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Striking out with Centennials? Here’s why

When purchasing online, majority of Centennials (82%) will not use an app or website that is difficult to navigate while 86% said they will not use an app or website that takes too long to load.

According to the “Here Comes the Centennial: Southeast Asia’s New Generation of Shoppers” report, produced by Econsultancy in collaboration with Dentsu Aegis Network, Centennials value easy online research and product discovery. The report, which surveyed 3,055 consumers in Southeast Asia aged 16 to 23 from countries including Singapore, Malaysia and Indonesia, said Centennials are likely to be the first generation for which the “Zero Moment of Truth” has been a part of their lives ever since they had spending power.

Besides having an easy online experience, Centennials are also on the lookout for free or fast delivery, with 52% listing this as one of the most important qualities of an online store. This was followed by low prices (50%) and good customer service (42%).

Meanwhile, building up a prestigious image and commanding a physical location are the least important qualities for Centennials. Only 11% of those surveyed indicated a prestigious or famous brand as one of their important qualities when shopping online, while 9% favoured brands with a physical store associated to it. The report also noted that this group of consumers also prefer to buy products from ethical/sustainable brands (82%), while 70% buy from local brands.

Centennials prefer webrooming to showrooming

While online shopping might be popular among the younger generation, 97% of Centennials said they browse for products online before buying in-store. This trend is known as “Research online, purchase offline” (ROPO), also known as webrooming, and most Centennials do it as they are searching for the best price (70%). This is followed by checking out product details and specifications (67%) and reading up on product reviews (65%).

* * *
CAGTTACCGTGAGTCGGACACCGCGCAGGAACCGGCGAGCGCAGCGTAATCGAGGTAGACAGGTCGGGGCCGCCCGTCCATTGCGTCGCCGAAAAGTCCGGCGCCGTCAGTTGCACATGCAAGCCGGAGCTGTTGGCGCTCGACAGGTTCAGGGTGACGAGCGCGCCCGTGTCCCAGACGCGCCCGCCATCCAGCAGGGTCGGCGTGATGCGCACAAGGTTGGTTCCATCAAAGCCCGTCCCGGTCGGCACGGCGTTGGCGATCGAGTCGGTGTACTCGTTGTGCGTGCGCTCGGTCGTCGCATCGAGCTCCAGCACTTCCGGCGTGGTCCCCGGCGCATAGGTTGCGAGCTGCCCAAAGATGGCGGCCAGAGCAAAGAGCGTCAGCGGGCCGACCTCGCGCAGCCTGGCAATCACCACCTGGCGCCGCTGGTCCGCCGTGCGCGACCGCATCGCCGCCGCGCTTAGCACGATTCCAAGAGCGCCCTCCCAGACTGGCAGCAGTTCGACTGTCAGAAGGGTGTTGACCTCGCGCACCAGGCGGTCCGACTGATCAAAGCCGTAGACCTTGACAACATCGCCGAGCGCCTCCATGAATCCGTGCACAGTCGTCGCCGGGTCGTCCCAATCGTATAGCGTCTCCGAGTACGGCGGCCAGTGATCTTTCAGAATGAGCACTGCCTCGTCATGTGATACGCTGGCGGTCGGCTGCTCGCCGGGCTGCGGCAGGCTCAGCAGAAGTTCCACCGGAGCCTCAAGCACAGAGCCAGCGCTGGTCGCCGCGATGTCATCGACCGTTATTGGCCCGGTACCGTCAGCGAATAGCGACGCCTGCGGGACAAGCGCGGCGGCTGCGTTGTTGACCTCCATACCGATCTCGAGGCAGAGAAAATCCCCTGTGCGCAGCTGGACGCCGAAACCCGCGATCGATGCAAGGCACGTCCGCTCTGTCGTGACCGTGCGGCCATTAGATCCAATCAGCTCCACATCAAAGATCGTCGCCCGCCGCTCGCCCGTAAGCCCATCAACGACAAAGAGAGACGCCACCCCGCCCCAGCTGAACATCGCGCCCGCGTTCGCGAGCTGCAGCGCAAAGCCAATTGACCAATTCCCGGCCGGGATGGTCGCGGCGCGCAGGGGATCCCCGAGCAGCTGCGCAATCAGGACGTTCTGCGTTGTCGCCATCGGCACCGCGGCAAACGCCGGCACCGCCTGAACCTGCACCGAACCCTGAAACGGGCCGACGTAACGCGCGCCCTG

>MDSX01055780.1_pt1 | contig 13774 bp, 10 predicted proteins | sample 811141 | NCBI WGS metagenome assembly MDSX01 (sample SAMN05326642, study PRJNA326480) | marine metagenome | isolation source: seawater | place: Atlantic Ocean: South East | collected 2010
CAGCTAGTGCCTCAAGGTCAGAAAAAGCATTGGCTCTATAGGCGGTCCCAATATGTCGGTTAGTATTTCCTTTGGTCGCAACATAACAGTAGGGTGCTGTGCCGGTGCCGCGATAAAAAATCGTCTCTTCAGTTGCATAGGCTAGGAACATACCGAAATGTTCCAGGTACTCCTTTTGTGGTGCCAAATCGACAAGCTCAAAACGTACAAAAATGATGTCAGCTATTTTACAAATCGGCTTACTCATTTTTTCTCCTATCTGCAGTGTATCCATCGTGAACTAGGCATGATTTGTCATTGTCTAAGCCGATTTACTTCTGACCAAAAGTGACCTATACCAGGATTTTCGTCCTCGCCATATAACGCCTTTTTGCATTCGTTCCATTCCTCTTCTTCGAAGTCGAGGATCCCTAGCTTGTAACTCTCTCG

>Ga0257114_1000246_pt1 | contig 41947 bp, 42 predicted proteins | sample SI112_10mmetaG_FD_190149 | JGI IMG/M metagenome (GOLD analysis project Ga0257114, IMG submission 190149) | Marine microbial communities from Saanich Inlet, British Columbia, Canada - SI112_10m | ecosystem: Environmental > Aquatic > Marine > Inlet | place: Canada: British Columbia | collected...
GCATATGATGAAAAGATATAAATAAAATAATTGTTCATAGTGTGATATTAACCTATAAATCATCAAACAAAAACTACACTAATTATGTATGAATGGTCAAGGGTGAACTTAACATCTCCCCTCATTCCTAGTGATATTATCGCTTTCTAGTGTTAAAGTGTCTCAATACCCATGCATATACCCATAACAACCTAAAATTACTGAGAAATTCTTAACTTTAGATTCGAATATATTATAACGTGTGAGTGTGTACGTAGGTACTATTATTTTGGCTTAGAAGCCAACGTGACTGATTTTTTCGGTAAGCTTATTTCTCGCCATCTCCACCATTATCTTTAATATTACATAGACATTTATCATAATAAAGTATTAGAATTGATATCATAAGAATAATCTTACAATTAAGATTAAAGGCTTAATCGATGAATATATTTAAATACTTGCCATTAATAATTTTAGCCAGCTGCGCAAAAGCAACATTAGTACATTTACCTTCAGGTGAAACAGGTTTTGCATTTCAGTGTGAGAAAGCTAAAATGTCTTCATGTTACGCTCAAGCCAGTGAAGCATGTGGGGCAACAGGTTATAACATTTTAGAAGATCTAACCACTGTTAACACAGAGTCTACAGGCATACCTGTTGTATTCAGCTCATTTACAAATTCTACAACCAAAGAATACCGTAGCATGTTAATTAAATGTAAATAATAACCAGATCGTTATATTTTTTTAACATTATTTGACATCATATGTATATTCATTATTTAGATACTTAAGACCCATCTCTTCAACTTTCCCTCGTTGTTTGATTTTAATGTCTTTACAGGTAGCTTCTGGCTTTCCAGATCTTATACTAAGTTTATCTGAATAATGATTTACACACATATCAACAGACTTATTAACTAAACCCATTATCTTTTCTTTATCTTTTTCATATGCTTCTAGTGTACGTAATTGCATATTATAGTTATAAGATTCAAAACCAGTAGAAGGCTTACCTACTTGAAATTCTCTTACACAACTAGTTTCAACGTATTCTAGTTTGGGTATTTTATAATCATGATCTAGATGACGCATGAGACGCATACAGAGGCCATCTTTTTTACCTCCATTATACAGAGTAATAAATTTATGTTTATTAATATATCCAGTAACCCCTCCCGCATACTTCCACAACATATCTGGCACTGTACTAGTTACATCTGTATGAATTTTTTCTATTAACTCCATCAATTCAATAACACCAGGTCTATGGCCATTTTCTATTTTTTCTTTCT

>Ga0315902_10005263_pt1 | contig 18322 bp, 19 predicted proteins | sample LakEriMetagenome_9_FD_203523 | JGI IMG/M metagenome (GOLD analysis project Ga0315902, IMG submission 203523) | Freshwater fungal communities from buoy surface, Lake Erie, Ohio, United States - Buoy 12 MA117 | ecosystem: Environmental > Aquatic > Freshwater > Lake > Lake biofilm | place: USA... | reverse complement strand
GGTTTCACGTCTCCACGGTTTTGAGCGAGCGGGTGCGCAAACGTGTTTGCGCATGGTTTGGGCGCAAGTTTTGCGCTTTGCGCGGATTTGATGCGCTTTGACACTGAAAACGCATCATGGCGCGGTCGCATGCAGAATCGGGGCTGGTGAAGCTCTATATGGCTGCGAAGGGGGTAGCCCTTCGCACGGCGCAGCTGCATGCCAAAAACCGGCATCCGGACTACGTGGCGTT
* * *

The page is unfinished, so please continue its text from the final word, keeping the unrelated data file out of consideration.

Specifically in Singapore, 93% of Centennials practice webrooming while 82% engaged in showrooming. The trend can be attributed to Singapore’s high population density, well-developed network of modern retail environments and ease of accessing physical retail locations. This means that some Singapore Centennials may be more inclined to conduct more research in-store.

The report suggested that in general, retailers should offer well-designed stores or focus exclusively on brand building campaigns to drive sales. Additionally, retailers should also focus on the opportunity presented by multi-screen shoppers, enhancing brand experience and utility of their online offering. For retailers with physical stores, they should ensure their purchasing journey is easy to complete directly from a smartphone.

On the other hand, 90% of Centennials practice showrooming and listed price comparison (68%) and having a better idea of the product’s physical qualities (63%) as the two main reasons for doing so. Showrooming is especially popular with product types that require sensory examinations such as fashion (64%), electronics (53%) and beauty (40%).

(Photo courtesy: 123RF)

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